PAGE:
The reason for the disapproval is that Salon aimed to ensure explicit accessibility to any form of modern art. Even though most avant-garde paintings were on display, of course, under a fee, they were facing a threat of being discarded due to high mediocrity from Salon.

Henri Rousseau's Work on this Painting

Henri had talent and a lot of talent in the artwork. This made him quit his job and become a full-time painter in his forties. He made some of the most renowned paintings in history, one of them being Liberty Inviting Artists to Take Part in the 22nd Exhibition of the Societe Des Artistes Independants by Henri Rousseau.

It is among the artwork that he did while facing plenty of resistance from the Salon movement. Henri Rousseau's inspiration on the painting Liberty Inviting Artists to Take Part in the 22nd Exhibition of the Societe des Artistes Independants mainly came from nature. However, he often got advice from other painters such as Felix Auguste-Clement and Jean-Leon Gerome.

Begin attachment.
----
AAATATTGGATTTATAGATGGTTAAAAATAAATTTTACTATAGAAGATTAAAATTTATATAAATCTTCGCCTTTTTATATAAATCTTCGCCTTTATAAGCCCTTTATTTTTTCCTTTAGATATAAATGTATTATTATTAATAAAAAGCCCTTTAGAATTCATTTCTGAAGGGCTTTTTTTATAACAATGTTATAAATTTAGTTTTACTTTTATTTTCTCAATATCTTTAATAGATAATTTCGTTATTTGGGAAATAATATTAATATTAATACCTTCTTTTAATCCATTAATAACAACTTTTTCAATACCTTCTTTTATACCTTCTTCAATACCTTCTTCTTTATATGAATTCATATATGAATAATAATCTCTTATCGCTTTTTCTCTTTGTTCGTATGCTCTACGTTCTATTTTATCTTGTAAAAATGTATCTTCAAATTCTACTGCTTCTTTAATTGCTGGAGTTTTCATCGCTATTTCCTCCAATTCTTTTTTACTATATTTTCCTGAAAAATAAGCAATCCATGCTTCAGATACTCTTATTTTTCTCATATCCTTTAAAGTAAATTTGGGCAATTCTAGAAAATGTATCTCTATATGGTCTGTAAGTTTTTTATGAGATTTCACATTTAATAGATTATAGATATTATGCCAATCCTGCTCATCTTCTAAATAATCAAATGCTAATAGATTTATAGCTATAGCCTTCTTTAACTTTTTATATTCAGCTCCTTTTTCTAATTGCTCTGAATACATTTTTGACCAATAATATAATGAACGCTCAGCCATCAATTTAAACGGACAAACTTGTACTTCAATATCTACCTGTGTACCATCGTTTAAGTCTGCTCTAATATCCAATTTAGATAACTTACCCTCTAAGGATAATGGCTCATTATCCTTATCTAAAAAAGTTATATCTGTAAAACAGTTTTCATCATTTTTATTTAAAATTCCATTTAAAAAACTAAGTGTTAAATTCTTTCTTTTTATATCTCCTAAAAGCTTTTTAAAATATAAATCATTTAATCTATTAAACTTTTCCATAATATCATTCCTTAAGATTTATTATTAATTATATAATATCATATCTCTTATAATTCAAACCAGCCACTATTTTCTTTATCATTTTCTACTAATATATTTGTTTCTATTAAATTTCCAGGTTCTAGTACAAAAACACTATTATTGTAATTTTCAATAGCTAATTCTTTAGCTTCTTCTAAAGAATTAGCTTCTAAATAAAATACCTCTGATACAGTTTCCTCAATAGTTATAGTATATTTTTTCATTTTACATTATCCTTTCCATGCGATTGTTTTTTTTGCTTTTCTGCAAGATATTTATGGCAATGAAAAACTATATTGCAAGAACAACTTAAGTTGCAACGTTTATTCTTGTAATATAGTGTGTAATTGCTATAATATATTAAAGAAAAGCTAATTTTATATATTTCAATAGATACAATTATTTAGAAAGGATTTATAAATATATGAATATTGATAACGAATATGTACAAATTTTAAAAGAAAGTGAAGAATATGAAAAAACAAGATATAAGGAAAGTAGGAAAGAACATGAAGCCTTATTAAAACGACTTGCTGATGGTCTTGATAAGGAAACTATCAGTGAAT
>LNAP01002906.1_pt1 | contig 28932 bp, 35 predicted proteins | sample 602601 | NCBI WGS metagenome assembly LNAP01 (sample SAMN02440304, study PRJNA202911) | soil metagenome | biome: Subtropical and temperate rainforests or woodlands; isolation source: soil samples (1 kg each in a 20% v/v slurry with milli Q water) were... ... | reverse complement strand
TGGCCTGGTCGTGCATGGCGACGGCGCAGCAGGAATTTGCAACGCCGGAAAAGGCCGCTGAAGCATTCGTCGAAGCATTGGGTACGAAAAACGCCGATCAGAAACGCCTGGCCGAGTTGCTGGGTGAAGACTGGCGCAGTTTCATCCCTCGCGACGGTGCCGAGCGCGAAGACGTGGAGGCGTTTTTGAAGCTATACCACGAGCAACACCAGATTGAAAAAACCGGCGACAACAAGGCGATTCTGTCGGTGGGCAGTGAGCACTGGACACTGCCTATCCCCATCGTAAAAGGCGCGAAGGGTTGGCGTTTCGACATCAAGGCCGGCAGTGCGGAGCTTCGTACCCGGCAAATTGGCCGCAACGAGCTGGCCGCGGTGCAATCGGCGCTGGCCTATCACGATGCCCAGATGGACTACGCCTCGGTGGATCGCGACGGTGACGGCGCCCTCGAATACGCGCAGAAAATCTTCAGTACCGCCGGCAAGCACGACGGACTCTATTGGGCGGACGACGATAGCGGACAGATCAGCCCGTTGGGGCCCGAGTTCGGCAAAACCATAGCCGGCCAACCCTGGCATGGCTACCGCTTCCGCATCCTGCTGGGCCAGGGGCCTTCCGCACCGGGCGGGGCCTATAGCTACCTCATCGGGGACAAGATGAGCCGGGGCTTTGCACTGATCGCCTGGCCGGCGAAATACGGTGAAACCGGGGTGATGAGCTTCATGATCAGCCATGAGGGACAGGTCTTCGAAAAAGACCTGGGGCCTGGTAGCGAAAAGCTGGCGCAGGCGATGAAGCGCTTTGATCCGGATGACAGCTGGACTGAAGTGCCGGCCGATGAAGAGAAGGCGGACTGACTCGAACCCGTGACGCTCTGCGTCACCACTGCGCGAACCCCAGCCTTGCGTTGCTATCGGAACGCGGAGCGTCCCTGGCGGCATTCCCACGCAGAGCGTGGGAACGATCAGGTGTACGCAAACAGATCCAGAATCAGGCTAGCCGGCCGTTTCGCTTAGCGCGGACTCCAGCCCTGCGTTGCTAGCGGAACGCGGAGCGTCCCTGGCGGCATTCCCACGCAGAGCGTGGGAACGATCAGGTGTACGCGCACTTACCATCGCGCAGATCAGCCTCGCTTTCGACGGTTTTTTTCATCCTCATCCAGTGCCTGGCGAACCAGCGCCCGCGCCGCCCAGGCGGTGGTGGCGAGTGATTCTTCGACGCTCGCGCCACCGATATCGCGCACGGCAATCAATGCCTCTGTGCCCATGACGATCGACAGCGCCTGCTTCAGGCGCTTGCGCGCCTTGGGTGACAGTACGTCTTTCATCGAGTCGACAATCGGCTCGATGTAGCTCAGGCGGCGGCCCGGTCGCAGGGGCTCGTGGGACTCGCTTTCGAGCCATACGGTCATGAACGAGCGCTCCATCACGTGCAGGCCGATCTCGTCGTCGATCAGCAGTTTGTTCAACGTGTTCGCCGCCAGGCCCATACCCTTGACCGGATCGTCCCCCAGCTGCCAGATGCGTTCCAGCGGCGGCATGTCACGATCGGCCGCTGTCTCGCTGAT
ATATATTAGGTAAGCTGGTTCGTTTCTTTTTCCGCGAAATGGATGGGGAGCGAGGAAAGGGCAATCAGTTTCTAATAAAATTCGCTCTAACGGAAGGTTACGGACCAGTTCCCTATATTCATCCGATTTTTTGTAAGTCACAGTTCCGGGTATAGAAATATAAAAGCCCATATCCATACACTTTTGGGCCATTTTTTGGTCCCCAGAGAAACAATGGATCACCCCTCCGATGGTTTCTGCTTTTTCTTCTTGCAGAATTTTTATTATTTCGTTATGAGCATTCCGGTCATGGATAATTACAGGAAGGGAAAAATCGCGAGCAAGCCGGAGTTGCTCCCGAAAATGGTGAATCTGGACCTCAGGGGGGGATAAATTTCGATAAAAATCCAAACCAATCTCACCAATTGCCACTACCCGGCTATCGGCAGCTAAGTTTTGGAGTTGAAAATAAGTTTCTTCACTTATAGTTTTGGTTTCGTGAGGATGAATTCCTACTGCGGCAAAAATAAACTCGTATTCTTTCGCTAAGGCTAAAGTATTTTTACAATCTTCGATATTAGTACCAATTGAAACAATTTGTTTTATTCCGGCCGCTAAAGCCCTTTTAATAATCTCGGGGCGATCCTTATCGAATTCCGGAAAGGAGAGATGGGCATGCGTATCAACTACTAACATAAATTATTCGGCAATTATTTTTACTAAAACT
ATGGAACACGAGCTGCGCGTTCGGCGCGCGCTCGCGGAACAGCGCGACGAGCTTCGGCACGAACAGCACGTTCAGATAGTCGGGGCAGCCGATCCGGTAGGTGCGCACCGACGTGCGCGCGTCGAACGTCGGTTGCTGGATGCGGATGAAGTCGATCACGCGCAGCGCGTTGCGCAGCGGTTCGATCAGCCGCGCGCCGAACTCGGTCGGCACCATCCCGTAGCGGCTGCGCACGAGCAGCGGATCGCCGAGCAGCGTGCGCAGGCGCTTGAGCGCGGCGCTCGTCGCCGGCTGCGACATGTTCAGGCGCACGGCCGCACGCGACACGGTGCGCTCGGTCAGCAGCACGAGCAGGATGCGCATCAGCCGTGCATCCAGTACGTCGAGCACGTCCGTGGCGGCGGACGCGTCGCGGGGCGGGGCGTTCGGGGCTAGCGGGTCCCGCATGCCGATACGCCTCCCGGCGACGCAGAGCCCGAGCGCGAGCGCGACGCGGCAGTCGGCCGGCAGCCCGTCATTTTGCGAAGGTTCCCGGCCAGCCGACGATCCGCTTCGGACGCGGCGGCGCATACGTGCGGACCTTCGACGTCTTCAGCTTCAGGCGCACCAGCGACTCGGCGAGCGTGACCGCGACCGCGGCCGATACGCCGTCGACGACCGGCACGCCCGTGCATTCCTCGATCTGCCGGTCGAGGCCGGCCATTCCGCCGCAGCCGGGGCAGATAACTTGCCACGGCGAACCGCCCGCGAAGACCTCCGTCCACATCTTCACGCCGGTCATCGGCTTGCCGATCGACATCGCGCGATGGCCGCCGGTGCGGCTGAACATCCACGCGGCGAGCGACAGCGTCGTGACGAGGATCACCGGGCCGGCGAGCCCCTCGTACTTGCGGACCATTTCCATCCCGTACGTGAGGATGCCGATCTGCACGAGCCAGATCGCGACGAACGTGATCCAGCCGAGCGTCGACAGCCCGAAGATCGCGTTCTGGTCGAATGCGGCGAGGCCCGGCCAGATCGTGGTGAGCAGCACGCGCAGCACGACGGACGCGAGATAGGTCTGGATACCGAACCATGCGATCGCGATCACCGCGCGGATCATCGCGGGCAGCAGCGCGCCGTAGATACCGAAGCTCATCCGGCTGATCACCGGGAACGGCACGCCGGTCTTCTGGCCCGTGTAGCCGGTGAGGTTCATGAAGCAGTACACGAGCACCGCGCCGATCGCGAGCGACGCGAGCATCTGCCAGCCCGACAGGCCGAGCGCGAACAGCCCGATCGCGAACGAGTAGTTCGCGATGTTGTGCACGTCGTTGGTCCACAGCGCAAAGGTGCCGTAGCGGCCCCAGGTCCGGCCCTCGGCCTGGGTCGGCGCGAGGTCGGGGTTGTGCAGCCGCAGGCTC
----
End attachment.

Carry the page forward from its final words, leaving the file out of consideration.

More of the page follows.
This particular painting portrayed him as a naïve painter. Due to painters'painters' opposition during the Salon period, he was inspired to paint this particular painting. Even though his artwork was not recognized prominently, over the years, it grew to be known all around the world.

Theme of the Artwork

The main stylistic device that represents this painting is an allegory. The image is of a woman blowing a musical instrument as different artists enter the arena with their various paintings. In the Salon era, most artists such as Henri Rousseau faced a lot of opposition from the Salon. The main style in this painting is primitivism.

Criticism in this kind of artwork appears childlike, but on the contrary, it portrays a great deal of sophistication. The amount of ingenuousness in this artwork is quite extreme, and he always had wishes to be accepted conventionally. Some artists got inspiration from Henri Rousseau's artwork. They include Sylvia Plath, who greatly admired his work. She even went to the extent of including them in her poetry. Bill Griffith, who was a comic artist, went to the extent of creating an image of Henri Rousseau.

Current Location of the Painting

The current location of this painting is in Tokyo, Japan.